Globe seeks to run .Boston

ICANN, the group that decides on Internet domains (such as .com, .net, etc.) recently solicited bids for a whole new generation of "generic top-level domain names." Dan Rowinski notes that our very own Globe has applied to set up and run a domain of .boston (see all the applications).

If approved, the Globe would win the right to act as a domain-name registrar, doling out Internet addresses to anybody who wants a .boston address. Or as the Globe puts it in its application:

The .BOSTON TLD aims to become a new on line identity for the city of Boston, its inhabitants, companies, organizations and institutions, managed and supervised by The Boston Globe. ...

The internet extension is secured for the benefit of Boston and Bostonians, and is consistent with the initiatives under way for other prominent cities around the world;

.BOSTON will assist the City of Boston as a forward-looking and innovative city

Ed. snarky question: Would they allow herald.boston? Ed. answer: Possibly not, the Globe application rules out addresses that might wind up "harming the reputation and good name of the City of Boston or the Boston Globe," although more likely that would be limited to something like sucks2b.boston.

The Globe says it has the backing of the city of Boston - as required by ICANN for geographic domains - and that it would give the city a series of "utility" domain names, such as police.boston, mayor.boston, city.boston and visit.boston.

And like Fenway bricks, the Globe will seek to sell personalized domains to Bostonians, who, being proud of their city, will rush to buy them. But non-locals need not fret - the Globe says it'll sell a .boston address to anybody who wants one, such as people who want the world to know they're moving to Boston or just enjoy the city.

The Globe says it will offer reduced rates to non-profit groups who register .boston names.

The Globe says it would sub-contract the actual technical details of doling out domain names to a company called OpenRegistry.

As part of the application, the Globe had to agree to pony up $185,000 for an "evaluation" of the suitability of the proposed domain - a process that starts this month and which ICANN says could take 9 to 20 months.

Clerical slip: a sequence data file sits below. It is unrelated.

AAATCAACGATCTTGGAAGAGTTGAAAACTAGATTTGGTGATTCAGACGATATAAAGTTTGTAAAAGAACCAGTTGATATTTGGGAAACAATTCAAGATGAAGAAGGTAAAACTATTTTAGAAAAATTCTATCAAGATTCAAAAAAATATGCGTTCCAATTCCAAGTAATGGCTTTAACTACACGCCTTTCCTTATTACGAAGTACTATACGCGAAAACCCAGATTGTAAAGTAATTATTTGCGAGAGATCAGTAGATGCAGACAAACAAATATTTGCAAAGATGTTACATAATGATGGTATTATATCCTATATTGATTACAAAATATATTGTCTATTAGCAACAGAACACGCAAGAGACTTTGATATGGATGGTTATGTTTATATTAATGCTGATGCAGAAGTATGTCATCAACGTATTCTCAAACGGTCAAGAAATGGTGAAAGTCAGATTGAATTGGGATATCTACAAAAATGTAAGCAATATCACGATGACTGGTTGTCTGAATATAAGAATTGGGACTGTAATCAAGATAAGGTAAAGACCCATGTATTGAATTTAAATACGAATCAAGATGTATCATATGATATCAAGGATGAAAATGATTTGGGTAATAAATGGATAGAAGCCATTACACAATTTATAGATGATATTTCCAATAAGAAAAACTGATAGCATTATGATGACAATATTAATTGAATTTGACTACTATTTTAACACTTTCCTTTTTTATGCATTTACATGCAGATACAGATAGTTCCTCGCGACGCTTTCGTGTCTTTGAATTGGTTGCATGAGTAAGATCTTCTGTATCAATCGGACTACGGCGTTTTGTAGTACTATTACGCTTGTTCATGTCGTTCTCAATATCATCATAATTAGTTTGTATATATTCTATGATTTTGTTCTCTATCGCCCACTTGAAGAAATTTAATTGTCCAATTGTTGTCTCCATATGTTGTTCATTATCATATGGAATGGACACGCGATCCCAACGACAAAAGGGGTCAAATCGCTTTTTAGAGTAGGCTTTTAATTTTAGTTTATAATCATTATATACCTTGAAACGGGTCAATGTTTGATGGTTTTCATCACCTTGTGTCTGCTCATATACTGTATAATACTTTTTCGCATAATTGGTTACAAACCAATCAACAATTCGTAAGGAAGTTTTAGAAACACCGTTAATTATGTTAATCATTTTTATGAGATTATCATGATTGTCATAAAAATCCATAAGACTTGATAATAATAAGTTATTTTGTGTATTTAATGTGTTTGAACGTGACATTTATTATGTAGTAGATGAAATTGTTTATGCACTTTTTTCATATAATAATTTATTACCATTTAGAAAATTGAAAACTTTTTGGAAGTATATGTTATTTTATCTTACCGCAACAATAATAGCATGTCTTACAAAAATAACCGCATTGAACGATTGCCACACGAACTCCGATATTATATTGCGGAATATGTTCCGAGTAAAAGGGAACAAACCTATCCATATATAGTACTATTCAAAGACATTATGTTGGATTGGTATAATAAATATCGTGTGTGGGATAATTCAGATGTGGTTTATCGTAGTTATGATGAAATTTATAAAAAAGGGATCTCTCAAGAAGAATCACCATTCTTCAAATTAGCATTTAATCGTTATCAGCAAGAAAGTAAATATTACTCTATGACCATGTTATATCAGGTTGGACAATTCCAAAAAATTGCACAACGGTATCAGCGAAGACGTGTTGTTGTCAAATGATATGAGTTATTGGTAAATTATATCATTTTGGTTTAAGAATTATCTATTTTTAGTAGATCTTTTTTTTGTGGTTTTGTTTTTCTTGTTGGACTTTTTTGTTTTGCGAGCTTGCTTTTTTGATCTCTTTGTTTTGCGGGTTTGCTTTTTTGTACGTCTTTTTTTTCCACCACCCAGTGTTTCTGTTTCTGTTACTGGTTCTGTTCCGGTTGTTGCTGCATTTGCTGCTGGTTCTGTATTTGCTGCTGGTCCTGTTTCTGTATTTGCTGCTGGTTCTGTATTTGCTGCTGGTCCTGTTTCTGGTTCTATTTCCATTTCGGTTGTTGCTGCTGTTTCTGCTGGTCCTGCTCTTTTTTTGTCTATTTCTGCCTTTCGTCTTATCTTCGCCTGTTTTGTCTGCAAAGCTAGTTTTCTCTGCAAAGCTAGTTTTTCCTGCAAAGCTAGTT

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Comments

It's a little obnoxious and

It's a little obnoxious and probably has little impact because people are so used to .com, .net, and .org. I think ICANN should probably let the city have first shot but not at some ridiculous $185k price tag to start. Don't see any reason why ICANN as a non-profit needs to sell city-specific top-level domains to the highest bidder when they could simply assign it to the municipality and share in any profits if Menino wants to sell News.Boston to the globe for a few grand.

Peterborough
http://www.bostontipster.com

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Which Boston?

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To which of the many Bostons should ICANN simply assign the name?

How about names like "Bloomington" or "Portlans" where there is a less obvious "best known instance"

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Suppose it were a government agency

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proposing this, and not the Boston Globe.

You'd hear wailing in the streets about "censorship", "Big Brother", etc., etc.

Yet because this "right of refusal" is being requested by a private entity, we are apparently willing to accept this with barely a wimper.

Another example of why, in my opinion, George Orwell got it wrong. It is not unreasonable intrusion into our lives by the government we have to fear, it is intrusion by the marketing executives. And, from the looks of things as compared to thirty or forty years ago, it appears that the marketing executives are winning.

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Secondary Contact 7(a).

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Secondary Contact

7(a). Name
Mr. James Christopher Bodor

7(b). Title
Director of Product Development

7(c). Address

Graphton Massachusets

Do I really trust the Boston Globe to do anything right when they cant spell Grafton or Massachusetts correctly???

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Thats

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just the organic machine oil used on presses they're using to print up all those Heralds.

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Ed. snarky question: Would

Ed. snarky question: Would they allow herald.boston? Ed. answer: Possibly not, the Globe application rules out addresses that might wind up "harming the reputation and good name of the City of Boston or the Boston Globe,"

I wonder if Universal Hub would have problems if it wanted to use the new domain, considering the many negative comments and criticisms directed toward the City of Boston and the Globe's reporting over the years.

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What's the beef?

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The Globe will more than likely be gone in a few years anyway..

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Whaddabout .Hub?

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What about the .hub TLD? Adam and The Minions can have a whole online world of its own. I'd like Fenway.Hub, please.

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Oh, if only ...

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I had a spare $185,000 lying around (that's the cost of getting a new domain).

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That's just the application

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That's just the application fee... I believe you also need to setup DNS servers setup to host the TLD.

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